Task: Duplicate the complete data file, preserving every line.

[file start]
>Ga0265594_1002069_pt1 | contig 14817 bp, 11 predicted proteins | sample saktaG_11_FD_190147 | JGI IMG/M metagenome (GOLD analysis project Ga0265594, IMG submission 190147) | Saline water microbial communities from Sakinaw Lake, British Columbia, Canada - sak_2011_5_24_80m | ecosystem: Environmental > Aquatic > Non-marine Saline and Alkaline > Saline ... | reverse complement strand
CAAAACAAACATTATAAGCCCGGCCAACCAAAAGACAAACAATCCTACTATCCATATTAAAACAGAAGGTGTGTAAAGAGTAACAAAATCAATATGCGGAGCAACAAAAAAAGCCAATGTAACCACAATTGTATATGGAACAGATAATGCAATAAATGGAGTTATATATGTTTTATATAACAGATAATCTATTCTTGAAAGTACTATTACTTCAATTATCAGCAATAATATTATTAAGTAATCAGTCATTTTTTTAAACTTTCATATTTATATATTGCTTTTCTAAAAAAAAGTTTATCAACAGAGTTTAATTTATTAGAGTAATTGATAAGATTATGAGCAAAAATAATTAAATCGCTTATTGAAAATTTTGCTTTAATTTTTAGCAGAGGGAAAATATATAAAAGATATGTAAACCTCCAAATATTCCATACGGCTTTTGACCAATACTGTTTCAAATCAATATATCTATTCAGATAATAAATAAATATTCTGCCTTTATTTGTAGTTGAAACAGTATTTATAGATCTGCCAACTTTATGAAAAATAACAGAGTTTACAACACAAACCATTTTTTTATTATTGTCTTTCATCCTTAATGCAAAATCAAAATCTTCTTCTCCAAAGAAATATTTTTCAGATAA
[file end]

>Ga0265594_1002069_pt1 | contig 14817 bp, 11 predicted proteins | sample saktaG_11_FD_190147 | JGI IMG/M metagenome (GOLD analysis project Ga0265594, IMG submission 190147) | Saline water microbial communities from Sakinaw Lake, British Columbia, Canada - sak_2011_5_24_80m | ecosystem: Environmental > Aquatic > Non-marine Saline and Alkaline > Saline ... | reverse complement strand
CAAAACAAACATTATAAGCCCGGCCAACCAAAAGACAAACAATCCTACTATCCATATTAAAACAGAAGGTGTGTAAAGAGTAACAAAATCAATATGCGGAGCAACAAAAAAAGCCAATGTAACCACAATTGTATATGGAACAGATAATGCAATAAATGGAGTTATATATGTTTTATATAACAGATAATCTATTCTTGAAAGTACTATTACTTCAATTATCAGCAATAATATTATTAAGTAATCAGTCATTTTTTTAAACTTTCATATTTATATATTGCTTTTCTAAAAAAAAGTTTATCAACAGAGTTTAATTTATTAGAGTAATTGATAAGATTATGAGCAAAAATAATTAAATCGCTTATTGAAAATTTTGCTTTAATTTTTAGCAGAGGGAAAATATATAAAAGATATGTAAACCTCCAAATATTCCATACGGCTTTTGACCAATACTGTTTCAAATCAATATATCTATTCAGATAATAAATAAATATTCTGCCTTTATTTGTAGTTGAAACAGTATTTATAGATCTGCCAACTTTATGAAAAATAACAGAGTTTACAACACAAACCATTTTTTTATTATTGTCTTTCATCCTTAATGCAAAATCAAAATCTTCTTCTCCAAAGAAATATTTTTCAGATAA